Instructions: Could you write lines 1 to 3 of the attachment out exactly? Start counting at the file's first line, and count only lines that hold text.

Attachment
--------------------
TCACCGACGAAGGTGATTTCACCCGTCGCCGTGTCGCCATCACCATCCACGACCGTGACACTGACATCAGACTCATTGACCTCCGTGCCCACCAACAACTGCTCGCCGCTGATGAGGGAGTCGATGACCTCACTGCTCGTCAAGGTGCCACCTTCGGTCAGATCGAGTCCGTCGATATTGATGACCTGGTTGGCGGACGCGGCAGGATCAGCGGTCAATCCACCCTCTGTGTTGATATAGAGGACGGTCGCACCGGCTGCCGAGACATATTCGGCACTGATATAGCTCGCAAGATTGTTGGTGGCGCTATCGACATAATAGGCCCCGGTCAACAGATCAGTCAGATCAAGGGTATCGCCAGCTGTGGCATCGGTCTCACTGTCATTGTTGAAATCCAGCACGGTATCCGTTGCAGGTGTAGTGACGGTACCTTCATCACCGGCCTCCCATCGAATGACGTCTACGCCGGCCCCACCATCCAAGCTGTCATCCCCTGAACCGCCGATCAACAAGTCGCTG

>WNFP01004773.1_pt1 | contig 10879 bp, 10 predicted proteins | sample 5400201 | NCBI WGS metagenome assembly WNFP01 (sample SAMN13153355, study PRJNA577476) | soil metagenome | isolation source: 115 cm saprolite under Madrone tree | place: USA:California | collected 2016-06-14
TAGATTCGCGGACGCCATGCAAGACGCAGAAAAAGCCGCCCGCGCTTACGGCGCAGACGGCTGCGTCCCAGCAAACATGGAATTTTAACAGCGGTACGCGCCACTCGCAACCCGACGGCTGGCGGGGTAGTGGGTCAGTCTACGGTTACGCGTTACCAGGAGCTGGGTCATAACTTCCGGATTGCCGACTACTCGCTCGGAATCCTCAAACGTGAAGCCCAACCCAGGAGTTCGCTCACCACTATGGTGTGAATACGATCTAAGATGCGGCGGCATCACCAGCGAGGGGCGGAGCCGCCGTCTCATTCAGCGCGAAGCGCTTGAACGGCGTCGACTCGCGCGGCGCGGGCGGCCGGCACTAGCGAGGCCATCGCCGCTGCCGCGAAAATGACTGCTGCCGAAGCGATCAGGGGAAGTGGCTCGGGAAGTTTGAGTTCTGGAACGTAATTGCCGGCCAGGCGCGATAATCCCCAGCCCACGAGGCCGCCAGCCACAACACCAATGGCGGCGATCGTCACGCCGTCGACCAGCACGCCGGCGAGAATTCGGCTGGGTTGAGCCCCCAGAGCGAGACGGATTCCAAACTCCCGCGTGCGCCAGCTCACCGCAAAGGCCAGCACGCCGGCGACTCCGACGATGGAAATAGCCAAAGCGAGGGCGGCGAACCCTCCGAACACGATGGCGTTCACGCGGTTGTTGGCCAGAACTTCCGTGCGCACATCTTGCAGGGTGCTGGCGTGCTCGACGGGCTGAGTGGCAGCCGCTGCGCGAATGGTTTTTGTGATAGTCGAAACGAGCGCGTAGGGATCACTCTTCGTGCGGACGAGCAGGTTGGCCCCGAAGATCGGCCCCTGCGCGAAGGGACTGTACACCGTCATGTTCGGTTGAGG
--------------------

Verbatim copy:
TCACCGACGAAGGTGATTTCACCCGTCGCCGTGTCGCCATCACCATCCACGACCGTGACACTGACATCAGACTCATTGACCTCCGTGCCCACCAACAACTGCTCGCCGCTGATGAGGGAGTCGATGACCTCACTGCTCGTCAAGGTGCCACCTTCGGTCAGATCGAGTCCGTCGATATTGATGACCTGGTTGGCGGACGCGGCAGGATCAGCGGTCAATCCACCCTCTGTGTTGATATAGAGGACGGTCGCACCGGCTGCCGAGACATATTCGGCACTGATATAGCTCGCAAGATTGTTGGTGGCGCTATCGACATAATAGGCCCCGGTCAACAGATCAGTCAGATCAAGGGTATCGCCAGCTGTGGCATCGGTCTCACTGTCATTGTTGAAATCCAGCACGGTATCCGTTGCAGGTGTAGTGACGGTACCTTCATCACCGGCCTCCCATCGAATGACGTCTACGCCGGCCCCACCATCCAAGCTGTCATCCCCTGAACCGCCGATCAACAAGTCGCTG

>WNFP01004773.1_pt1 | contig 10879 bp, 10 predicted proteins | sample 5400201 | NCBI WGS metagenome assembly WNFP01 (sample SAMN13153355, study PRJNA577476) | soil metagenome | isolation source: 115 cm saprolite under Madrone tree | place: USA:California | collected 2016-06-14
TAGATTCGCGGACGCCATGCAAGACGCAGAAAAAGCCGCCCGCGCTTACGGCGCAGACGGCTGCGTCCCAGCAAACATGGAATTTTAACAGCGGTACGCGCCACTCGCAACCCGACGGCTGGCGGGGTAGTGGGTCAGTCTACGGTTACGCGTTACCAGGAGCTGGGTCATAACTTCCGGATTGCCGACTACTCGCTCGGAATCCTCAAACGTGAAGCCCAACCCAGGAGTTCGCTCACCACTATGGTGTGAATACGATCTAAGATGCGGCGGCATCACCAGCGAGGGGCGGAGCCGCCGTCTCATTCAGCGCGAAGCGCTTGAACGGCGTCGACTCGCGCGGCGCGGGCGGCCGGCACTAGCGAGGCCATCGCCGCTGCCGCGAAAATGACTGCTGCCGAAGCGATCAGGGGAAGTGGCTCGGGAAGTTTGAGTTCTGGAACGTAATTGCCGGCCAGGCGCGATAATCCCCAGCCCACGAGGCCGCCAGCCACAACACCAATGGCGGCGATCGTCACGCCGTCGACCAGCACGCCGGCGAGAATTCGGCTGGGTTGAGCCCCCAGAGCGAGACGGATTCCAAACTCCCGCGTGCGCCAGCTCACCGCAAAGGCCAGCACGCCGGCGACTCCGACGATGGAAATAGCCAAAGCGAGGGCGGCGAACCCTCCGAACACGATGGCGTTCACGCGGTTGTTGGCCAGAACTTCCGTGCGCACATCTTGCAGGGTGCTGGCGTGCTCGACGGGCTGAGTGGCAGCCGCTGCGCGAATGGTTTTTGTGATAGTCGAAACGAGCGCGTAGGGATCACTCTTCGTGCGGACGAGCAGGTTGGCCCCGAAGATCGGCCCCTGCGCGAAGGGACTGTACACCGTCATGTTCGGTTGAGG